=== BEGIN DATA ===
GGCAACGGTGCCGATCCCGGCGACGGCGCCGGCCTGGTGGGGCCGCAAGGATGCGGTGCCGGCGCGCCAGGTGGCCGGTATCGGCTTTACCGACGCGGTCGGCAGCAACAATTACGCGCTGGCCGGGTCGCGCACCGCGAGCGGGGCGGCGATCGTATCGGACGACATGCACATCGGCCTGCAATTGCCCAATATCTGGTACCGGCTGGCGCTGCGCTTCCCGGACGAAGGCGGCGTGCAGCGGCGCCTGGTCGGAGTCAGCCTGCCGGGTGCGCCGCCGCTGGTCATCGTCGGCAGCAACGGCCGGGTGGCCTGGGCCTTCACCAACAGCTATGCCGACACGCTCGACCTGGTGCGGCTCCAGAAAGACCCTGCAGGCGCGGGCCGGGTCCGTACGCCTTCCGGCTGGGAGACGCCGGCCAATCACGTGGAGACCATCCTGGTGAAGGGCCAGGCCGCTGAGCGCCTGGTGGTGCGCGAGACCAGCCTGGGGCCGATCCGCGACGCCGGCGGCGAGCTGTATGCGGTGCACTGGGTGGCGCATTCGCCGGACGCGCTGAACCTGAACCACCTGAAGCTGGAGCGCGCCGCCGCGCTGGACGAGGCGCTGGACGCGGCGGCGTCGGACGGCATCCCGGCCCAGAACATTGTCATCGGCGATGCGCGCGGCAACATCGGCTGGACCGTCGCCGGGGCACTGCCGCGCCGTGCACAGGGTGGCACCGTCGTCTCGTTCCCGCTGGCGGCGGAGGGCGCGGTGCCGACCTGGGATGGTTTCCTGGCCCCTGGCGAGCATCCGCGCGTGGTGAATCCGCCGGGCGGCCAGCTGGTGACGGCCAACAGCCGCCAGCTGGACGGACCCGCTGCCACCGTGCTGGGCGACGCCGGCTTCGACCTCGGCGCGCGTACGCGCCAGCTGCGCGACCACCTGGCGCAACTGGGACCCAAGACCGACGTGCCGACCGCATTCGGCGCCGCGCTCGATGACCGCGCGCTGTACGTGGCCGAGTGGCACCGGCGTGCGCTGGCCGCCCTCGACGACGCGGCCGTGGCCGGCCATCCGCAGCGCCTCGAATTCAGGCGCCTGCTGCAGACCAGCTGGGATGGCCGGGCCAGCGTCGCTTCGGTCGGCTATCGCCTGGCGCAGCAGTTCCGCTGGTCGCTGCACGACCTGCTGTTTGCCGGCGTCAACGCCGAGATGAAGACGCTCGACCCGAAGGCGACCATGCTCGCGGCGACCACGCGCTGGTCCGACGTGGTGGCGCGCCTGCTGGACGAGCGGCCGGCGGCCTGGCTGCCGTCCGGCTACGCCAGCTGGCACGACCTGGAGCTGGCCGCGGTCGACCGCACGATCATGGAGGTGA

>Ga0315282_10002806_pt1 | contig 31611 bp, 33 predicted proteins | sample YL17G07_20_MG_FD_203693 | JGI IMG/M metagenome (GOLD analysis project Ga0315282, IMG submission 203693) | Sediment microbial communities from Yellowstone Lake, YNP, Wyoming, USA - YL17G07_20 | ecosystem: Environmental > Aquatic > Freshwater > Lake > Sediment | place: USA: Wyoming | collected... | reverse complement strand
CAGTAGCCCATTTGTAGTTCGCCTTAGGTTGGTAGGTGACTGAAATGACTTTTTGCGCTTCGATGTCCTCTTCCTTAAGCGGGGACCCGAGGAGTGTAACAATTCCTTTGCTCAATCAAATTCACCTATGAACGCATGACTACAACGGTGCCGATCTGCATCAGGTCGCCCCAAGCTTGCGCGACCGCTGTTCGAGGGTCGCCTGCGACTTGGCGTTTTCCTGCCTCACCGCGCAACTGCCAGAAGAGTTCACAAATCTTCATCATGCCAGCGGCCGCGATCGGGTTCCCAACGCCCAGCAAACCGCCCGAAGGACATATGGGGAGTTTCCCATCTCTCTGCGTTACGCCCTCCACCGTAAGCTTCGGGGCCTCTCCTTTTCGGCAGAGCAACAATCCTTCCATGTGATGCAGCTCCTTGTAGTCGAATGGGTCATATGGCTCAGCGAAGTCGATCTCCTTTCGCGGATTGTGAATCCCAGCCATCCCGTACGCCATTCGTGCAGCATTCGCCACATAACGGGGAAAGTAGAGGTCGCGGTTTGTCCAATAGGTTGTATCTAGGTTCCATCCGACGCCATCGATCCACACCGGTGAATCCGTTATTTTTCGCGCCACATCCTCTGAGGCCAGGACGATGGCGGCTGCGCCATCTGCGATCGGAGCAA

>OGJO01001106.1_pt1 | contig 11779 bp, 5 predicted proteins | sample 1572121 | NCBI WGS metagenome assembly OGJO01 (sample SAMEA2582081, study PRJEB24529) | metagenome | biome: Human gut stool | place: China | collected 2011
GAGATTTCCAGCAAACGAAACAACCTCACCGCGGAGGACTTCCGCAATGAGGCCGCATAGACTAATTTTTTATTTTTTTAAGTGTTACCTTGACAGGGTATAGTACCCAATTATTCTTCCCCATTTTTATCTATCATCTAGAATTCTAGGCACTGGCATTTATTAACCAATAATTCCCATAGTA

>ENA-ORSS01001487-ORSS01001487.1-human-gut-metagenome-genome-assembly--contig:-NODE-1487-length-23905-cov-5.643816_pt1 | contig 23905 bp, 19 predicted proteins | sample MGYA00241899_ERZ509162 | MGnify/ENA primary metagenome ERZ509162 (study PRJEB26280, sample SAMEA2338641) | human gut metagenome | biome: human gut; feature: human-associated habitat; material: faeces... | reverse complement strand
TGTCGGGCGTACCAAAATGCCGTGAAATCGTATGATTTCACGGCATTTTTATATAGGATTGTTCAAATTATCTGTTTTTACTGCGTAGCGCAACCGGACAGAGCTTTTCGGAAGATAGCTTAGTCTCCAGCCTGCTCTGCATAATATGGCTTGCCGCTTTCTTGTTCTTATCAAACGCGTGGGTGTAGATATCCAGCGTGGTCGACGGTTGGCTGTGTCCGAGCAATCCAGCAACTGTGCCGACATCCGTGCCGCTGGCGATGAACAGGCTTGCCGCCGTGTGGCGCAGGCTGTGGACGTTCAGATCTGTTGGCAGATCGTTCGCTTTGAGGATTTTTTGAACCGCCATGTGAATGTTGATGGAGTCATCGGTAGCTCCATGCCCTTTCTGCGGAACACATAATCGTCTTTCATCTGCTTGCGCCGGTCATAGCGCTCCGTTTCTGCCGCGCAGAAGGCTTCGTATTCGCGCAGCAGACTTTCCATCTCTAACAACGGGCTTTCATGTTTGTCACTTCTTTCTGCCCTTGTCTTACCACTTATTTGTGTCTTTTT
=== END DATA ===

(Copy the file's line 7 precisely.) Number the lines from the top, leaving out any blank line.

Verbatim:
TGTCGGGCGTACCAAAATGCCGTGAAATCGTATGATTTCACGGCATTTTTATATAGGATTGTTCAAATTATCTGTTTTTACTGCGTAGCGCAACCGGACAGAGCTTTTCGGAAGATAGCTTAGTCTCCAGCCTGCTCTGCATAATATGGCTTGCCGCTTTCTTGTTCTTATCAAACGCGTGGGTGTAGATATCCAGCGTGGTCGACGGTTGGCTGTGTCCGAGCAATCCAGCAACTGTGCCGACATCCGTGCCGCTGGCGATGAACAGGCTTGCCGCCGTGTGGCGCAGGCTGTGGACGTTCAGATCTGTTGGCAGATCGTTCGCTTTGAGGATTTTTTGAACCGCCATGTGAATGTTGATGGAGTCATCGGTAGCTCCATGCCCTTTCTGCGGAACACATAATCGTCTTTCATCTGCTTGCGCCGGTCATAGCGCTCCGTTTCTGCCGCGCAGAAGGCTTCGTATTCGCGCAGCAGACTTTCCATCTCTAACAACGGGCTTTCATGTTTGTCACTTCTTTCTGCCCTTGTCTTACCACTTATTTGTGTCTTTTT